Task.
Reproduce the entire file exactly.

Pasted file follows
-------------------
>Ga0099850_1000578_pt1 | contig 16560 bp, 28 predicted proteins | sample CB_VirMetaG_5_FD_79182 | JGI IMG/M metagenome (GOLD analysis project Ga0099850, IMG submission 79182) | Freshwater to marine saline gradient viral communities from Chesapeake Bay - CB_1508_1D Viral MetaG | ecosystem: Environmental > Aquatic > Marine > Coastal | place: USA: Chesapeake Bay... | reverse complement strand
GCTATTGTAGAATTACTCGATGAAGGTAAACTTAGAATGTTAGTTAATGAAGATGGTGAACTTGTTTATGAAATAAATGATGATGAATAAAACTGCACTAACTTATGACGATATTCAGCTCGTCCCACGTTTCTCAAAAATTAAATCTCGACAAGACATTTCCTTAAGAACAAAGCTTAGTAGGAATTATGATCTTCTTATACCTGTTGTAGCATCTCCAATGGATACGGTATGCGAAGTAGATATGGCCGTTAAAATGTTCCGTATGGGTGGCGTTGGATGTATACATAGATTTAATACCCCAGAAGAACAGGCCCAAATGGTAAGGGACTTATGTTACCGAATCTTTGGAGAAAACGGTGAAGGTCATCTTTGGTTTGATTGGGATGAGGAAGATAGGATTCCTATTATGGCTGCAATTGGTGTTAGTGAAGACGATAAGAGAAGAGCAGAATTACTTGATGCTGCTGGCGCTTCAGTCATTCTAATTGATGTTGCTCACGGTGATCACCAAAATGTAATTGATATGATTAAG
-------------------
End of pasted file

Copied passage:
>Ga0099850_1000578_pt1 | contig 16560 bp, 28 predicted proteins | sample CB_VirMetaG_5_FD_79182 | JGI IMG/M metagenome (GOLD analysis project Ga0099850, IMG submission 79182) | Freshwater to marine saline gradient viral communities from Chesapeake Bay - CB_1508_1D Viral MetaG | ecosystem: Environmental > Aquatic > Marine > Coastal | place: USA: Chesapeake Bay... | reverse complement strand
GCTATTGTAGAATTACTCGATGAAGGTAAACTTAGAATGTTAGTTAATGAAGATGGTGAACTTGTTTATGAAATAAATGATGATGAATAAAACTGCACTAACTTATGACGATATTCAGCTCGTCCCACGTTTCTCAAAAATTAAATCTCGACAAGACATTTCCTTAAGAACAAAGCTTAGTAGGAATTATGATCTTCTTATACCTGTTGTAGCATCTCCAATGGATACGGTATGCGAAGTAGATATGGCCGTTAAAATGTTCCGTATGGGTGGCGTTGGATGTATACATAGATTTAATACCCCAGAAGAACAGGCCCAAATGGTAAGGGACTTATGTTACCGAATCTTTGGAGAAAACGGTGAAGGTCATCTTTGGTTTGATTGGGATGAGGAAGATAGGATTCCTATTATGGCTGCAATTGGTGTTAGTGAAGACGATAAGAGAAGAGCAGAATTACTTGATGCTGCTGGCGCTTCAGTCATTCTAATTGATGTTGCTCACGGTGATCACCAAAATGTAATTGATATGATTAAG